2014 saw a mixture of advances and stark reminders of continued injustice.
The gay journey in America proceeded on many paths in 2014. Here are highlights [Note: this does not include developments after my print deadline on the morning of Dec. 17]:
Legal protections. The march toward nationwide marriage equality accelerated, with victories in several federal circuit courts. A high point came in August, when Seventh Circuit Judge Richard Posner grilled hapless defenders of the Indiana and Wisconsin gay marriage bans. A setback in the Sixth Circuit provided the conflict among circuits that Justice Ginsburg said was needed to get the U.S. Supreme Court to revisit the issue. In Congress, Sen. Jeff Merkley (D-Ore.) pledged to introduce a new LGBT rights bill that revives the comprehensive approach taken by Rep. Bella Abzug (D-NY) forty years ago.
Sports. Openly gay athletes continued their pioneering efforts. Derrick Gordon of UMass, the first openly gay NCAA Division 1 men's basketball player, has glowed since coming out. Robbie Rogers of L.A. Galaxy won an MLS Cup as an openly gay player. Michael Sam's record of sacks in the preseason suggested that his absence from an NFL roster is not for lack of talent but because he is gay, as Cyd Zeigler of OutSports says. Older gay players mentored younger ones; continued anti-gay bias makes this support crucial.
Police and justice. The catalog of police killings of unarmed black men was mind-boggling. Yet many mostly white police unions remained belligerent, treating any criticism of excessive force as slander. But the size, diversity, and persistence of crowds of protesters suggest that denial will not make the issue go away.
Some gay people objected when national LGBT groups joined in the protests. To read some comments, you would think that saying "thug" over and over could erase or justify the stark racial disparity in our justice system. This shows blindness to our own diversity and ignorance of our history.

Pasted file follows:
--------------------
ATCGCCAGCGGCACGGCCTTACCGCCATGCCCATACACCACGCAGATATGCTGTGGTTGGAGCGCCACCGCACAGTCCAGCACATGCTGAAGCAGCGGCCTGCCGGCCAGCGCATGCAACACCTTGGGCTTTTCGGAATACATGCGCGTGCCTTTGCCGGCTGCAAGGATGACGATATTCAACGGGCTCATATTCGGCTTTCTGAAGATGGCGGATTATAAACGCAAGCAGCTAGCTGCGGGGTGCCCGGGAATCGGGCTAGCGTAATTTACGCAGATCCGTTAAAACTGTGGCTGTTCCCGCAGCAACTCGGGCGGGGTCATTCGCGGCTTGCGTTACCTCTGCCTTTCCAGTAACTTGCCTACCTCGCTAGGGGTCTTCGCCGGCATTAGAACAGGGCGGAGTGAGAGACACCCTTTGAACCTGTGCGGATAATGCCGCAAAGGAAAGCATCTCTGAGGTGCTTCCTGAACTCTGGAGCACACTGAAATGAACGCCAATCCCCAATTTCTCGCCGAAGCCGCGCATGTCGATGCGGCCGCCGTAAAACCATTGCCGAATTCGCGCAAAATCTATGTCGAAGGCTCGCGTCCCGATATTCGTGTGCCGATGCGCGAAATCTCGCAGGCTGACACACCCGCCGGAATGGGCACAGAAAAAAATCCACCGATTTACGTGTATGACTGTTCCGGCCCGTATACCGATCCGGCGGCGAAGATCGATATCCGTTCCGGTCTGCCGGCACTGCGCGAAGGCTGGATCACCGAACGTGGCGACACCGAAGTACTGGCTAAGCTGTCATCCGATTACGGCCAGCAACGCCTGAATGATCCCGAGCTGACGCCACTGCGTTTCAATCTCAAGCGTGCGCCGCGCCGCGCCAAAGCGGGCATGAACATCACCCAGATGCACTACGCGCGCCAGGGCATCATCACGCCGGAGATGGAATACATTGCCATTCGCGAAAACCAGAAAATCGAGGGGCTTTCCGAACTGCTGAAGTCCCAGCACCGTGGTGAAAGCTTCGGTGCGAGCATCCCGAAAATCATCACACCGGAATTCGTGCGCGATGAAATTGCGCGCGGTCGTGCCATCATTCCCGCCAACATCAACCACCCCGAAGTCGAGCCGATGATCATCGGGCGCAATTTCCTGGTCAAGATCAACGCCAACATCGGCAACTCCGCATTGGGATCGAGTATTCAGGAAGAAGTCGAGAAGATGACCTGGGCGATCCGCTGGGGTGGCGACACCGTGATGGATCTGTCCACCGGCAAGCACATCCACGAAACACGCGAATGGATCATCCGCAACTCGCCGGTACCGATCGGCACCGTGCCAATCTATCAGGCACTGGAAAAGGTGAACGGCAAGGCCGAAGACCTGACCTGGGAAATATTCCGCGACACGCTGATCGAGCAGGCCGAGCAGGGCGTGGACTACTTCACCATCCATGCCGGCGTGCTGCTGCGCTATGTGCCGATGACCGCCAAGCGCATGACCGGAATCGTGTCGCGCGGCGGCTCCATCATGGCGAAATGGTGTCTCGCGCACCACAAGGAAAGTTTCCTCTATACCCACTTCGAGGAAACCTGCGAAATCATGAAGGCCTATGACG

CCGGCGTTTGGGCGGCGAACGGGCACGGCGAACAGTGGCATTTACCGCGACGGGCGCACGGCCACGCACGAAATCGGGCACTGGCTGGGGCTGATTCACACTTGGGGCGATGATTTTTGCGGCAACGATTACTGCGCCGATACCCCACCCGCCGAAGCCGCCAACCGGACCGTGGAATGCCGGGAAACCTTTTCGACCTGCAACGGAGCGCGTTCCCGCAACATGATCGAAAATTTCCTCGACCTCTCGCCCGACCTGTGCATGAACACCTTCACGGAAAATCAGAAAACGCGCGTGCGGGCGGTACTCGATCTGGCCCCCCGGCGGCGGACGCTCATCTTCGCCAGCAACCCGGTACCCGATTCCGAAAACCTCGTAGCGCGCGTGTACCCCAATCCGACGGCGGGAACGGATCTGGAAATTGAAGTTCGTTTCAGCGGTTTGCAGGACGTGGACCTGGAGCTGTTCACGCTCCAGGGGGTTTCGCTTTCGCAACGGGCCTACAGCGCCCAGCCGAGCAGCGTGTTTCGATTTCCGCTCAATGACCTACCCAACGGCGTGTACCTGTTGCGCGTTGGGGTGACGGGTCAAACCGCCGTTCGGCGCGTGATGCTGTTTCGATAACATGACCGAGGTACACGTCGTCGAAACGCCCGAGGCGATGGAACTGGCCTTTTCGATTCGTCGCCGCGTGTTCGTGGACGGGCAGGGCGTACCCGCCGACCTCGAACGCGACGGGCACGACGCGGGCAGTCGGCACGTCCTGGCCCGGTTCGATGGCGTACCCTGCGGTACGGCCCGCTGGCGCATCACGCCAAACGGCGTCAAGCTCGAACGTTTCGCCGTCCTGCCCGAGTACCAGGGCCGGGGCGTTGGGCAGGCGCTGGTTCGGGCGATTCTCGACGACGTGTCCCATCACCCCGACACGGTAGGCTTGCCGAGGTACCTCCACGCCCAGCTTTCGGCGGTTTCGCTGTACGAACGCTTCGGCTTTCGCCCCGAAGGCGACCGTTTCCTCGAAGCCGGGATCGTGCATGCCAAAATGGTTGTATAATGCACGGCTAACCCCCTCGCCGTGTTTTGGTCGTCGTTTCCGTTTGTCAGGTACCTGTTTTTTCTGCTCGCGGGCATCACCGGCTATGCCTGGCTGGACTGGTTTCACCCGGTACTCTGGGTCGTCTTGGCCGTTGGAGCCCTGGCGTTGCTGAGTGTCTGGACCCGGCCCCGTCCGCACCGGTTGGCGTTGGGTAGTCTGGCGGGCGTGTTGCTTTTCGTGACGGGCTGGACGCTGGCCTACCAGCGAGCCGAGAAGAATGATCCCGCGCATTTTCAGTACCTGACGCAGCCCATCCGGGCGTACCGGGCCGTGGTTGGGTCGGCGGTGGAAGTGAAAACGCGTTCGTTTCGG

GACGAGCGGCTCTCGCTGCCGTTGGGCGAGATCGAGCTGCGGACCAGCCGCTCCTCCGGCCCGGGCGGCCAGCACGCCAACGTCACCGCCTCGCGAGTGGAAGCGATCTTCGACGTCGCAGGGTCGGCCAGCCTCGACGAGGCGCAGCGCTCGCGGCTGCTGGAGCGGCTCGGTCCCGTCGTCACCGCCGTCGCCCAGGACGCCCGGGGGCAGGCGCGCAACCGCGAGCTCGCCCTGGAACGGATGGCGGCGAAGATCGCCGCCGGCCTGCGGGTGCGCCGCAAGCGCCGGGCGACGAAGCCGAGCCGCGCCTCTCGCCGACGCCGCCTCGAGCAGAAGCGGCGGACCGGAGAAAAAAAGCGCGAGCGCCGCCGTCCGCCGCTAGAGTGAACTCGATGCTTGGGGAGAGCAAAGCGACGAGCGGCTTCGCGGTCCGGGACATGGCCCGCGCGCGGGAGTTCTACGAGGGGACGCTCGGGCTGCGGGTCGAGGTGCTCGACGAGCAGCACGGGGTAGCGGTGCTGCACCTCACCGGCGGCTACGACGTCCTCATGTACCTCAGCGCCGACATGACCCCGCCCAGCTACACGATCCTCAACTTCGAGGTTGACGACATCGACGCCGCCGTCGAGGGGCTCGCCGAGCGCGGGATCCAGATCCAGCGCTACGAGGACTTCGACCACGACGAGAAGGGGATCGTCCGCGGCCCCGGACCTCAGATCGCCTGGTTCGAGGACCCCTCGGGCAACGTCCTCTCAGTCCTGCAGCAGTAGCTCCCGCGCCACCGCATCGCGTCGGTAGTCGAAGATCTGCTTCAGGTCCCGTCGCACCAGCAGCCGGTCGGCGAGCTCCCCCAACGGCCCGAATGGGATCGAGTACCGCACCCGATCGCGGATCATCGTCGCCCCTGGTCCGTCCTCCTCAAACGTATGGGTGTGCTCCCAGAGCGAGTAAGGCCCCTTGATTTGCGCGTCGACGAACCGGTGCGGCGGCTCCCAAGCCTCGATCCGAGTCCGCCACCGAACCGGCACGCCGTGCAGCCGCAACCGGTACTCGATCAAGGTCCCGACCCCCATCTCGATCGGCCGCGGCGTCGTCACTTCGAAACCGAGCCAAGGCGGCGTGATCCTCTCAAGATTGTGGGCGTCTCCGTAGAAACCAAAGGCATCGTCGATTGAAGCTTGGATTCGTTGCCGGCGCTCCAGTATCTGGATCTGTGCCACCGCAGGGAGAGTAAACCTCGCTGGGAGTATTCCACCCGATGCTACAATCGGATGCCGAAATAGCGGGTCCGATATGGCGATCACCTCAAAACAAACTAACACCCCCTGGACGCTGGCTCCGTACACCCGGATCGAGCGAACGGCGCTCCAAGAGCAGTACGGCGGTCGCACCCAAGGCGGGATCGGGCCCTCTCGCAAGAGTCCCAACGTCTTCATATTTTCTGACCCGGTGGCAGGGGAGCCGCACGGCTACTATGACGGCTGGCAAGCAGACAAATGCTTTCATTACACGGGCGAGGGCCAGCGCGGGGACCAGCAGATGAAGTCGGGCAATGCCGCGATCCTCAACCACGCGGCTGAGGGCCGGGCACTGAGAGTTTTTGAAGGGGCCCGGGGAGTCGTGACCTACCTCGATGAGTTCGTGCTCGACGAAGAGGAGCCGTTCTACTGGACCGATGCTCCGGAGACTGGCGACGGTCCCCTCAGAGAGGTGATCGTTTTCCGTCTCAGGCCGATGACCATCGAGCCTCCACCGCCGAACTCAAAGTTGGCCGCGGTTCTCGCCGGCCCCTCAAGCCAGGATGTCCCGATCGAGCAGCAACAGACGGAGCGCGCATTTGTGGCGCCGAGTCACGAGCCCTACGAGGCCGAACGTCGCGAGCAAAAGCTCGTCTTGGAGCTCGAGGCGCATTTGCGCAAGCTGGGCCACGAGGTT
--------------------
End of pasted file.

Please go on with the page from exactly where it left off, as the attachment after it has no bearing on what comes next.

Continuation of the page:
When people feel excluded from any reasonable expectation of justice, as happened in San Francisco in 1979 when Harvey Milk's assassin Dan White escaped a murder conviction, riots like White Night can occur. Deploring violence rings hollow without justice. America was founded in revolution. If public safety officers can evade culpability even when they violate their own rules on camera, their thuggery has official backing. At Stonewall in 1969, gay people reached their breaking point. We honor them for good reason.
Military and international. The transition to openly gay military service has gone so smoothly it has generated little news. The fight to end discrimination against transgender service members continues; two dozen have been discharged in the past two years. The First Circuit Court of Appeals ruled that a lawsuit by Sexual Minorities Uganda against Scott Lively for crimes against humanity can proceed. In diplomatic news, Ted Osius III joined a growing list of openly gay envoys when he was sworn in as ambassador to Vietnam.
Health. Senator Elizabeth Warren (D-MA) led 80 senators and House members in urging an end to the lifetime ban on blood donations by men who have had sex with men, calling for science to replace stereotypes. The U.S. Centers for Disease Control and Prevention called for wider use of Pre-exposure Prophylaxis (PrEP) for HIV prevention, despite strong opposition by Michael Weinstein of AIDS Healthcare Foundation. There have been no new HIV infections among more than 500 Kaiser Permanente customers using PrEP. New York and the District of Columbia adopted rules forbidding health insurers from denying medically necessary treatment to transgender people. D.C. joined California and New Jersey in passing legislation banning "ex-gay" conversion therapy for minors.
Media. Schadenfreude was rampant after Sean Eldridge failed in his bid to buy a congressional seat and husband Chris Hughes provoked a mass walkout at The New Republic by sacking top editors. Hughes was faulted for wrecking a century-old magazine in his effort to create a "vertically integrated digital media company," that is, a word salad. Former TNR writer Jamie Kirchick at The Daily Beast dubbed them "America's worst gay power couple," but their youthful hubris and confusion of wealth for wisdom transcend sexual orientation.
GOP reform. A group of young conservatives, their eyes on 2016, called for removal of anti-gay language from the Republican Party platform. Don't hold your breath.